Water shortages, restrictions possible, NRC warns
Northland's district councils, major industries, consented water users and the public are being urged to monitor their water use closely due to the current dry conditions.
Colin Dall, the Northland Regional Council's Group Manager Regulatory Services, says rain over the late spring period has been significantly lower than usual in many parts of Northland, particularly in the southern and western catchments.
The council's Kaipara Harbour rain gauge has recorded only 12mm over the last 28 days and the daily mean soil temperatures recorded at the NIWA climate stations in Dargaville and Warkworth are running three to four degrees above average. The combination of low rainfall and hot temperatures is driving the soil moisture deficits down to 110-125mm in these areas, which is very high this early in summer.
"Although rain is forecasted this summer, the timing of its arrival will be critical," Mr Dall says. "If the region continues to experience hot temperatures as forecasted by the MetService, river flows will be very low in the Kaihu, Poutō, Bream Bay and Mangawhai catchments by January next year. The situation needs to be monitored closely until significant rain is received."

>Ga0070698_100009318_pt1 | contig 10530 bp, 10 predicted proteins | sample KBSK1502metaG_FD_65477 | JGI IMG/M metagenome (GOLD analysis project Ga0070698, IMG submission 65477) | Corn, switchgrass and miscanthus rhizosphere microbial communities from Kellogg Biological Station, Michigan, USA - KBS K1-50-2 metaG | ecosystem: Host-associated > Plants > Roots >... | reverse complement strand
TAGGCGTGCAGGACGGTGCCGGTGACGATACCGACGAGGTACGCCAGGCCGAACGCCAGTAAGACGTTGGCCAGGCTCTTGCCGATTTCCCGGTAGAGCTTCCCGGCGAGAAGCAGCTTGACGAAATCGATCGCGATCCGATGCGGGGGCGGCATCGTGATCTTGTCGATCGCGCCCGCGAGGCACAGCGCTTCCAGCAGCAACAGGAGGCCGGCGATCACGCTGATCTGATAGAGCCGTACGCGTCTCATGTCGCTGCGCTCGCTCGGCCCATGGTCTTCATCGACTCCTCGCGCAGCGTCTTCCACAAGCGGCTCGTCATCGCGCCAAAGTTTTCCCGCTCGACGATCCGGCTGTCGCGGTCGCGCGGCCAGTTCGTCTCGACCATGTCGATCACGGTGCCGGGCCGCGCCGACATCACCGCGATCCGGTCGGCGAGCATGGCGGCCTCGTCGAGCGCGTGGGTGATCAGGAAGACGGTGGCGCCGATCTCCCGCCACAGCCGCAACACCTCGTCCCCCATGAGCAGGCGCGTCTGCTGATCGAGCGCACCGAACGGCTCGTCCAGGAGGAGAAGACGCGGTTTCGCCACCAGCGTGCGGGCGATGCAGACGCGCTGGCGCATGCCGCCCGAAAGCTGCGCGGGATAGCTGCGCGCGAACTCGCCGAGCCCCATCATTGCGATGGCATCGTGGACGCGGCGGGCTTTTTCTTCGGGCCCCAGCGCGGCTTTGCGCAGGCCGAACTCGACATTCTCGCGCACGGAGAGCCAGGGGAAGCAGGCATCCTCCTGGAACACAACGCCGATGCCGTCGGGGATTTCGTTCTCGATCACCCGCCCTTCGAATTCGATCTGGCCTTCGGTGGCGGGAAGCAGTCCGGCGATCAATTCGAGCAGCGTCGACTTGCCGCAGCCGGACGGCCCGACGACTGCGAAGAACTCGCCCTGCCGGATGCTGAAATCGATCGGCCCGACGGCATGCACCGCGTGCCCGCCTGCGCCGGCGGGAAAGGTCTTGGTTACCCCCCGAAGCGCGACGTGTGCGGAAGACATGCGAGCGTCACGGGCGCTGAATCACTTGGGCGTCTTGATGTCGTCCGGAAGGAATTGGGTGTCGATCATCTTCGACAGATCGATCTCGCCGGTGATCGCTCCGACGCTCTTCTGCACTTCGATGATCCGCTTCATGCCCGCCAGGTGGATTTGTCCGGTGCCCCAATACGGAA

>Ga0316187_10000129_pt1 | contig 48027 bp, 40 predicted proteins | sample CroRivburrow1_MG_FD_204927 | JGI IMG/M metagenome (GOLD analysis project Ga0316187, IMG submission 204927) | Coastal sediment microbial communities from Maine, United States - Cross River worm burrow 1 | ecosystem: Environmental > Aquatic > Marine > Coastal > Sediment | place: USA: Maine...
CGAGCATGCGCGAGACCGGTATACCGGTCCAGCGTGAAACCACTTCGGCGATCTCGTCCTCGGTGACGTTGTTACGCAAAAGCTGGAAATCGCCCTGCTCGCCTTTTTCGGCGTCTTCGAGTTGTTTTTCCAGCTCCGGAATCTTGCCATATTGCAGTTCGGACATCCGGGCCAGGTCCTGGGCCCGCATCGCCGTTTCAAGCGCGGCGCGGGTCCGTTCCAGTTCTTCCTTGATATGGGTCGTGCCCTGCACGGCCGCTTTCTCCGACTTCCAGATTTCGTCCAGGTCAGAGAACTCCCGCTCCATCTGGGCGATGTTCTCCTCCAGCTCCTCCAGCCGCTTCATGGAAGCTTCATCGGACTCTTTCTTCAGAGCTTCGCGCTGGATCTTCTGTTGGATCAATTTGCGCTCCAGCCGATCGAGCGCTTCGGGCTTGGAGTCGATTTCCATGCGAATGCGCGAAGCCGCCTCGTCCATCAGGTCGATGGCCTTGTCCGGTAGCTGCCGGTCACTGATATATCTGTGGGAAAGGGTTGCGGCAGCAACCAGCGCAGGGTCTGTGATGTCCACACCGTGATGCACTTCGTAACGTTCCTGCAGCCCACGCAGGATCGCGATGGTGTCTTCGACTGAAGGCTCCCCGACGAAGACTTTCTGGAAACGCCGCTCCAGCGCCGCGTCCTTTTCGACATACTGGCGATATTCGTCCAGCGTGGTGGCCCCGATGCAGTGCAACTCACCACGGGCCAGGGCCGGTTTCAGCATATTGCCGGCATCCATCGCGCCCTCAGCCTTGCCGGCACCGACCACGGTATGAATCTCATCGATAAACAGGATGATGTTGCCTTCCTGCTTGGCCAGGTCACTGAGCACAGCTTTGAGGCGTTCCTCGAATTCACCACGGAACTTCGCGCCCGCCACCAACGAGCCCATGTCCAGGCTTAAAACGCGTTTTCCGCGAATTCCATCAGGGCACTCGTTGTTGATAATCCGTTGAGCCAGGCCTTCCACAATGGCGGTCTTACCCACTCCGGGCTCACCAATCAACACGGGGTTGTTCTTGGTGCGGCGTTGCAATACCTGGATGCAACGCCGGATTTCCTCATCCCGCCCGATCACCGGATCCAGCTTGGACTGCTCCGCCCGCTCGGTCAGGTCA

The regional council is encouraging Northlanders in affected areas to conserve water wherever practical. Water take consent holders need to ensure their water use, stream flows, groundwater and lake levels are closely monitored in accordance with their consent conditions. People also need to avoid wasting water and should regularly check their water systems for leaks.
Those on tank water supply should regularly check their tank level and be aware that there may be significant delays in ordering water tankers.
Those on town water supplies should regularly check the bewaterwise.org.nz website for water use restrictions in their area. http://bewaterwise.org.nz
The regional council will continue to monitor rainfall, groundwater levels and stream flows around Northland closely and update affected parties as required. This includes regular contact with district councils which are responsible for town water supplies.
“Despite the regional council’s early call for restraint with water use, there is no need for alarm at this stage and we are simply taking a sensible, precautionary approach,” Mr Dall says.
“This is a heads-up; it’s about giving people the information they need to ensure they’re prepared early and thinking ahead.”
Information on rainfall, river levels and flows can be found on the council’s website via: www.nrc.govt.nz/riversrainfalldata
The website is automatically updated every hour to provide the most up-to-date information.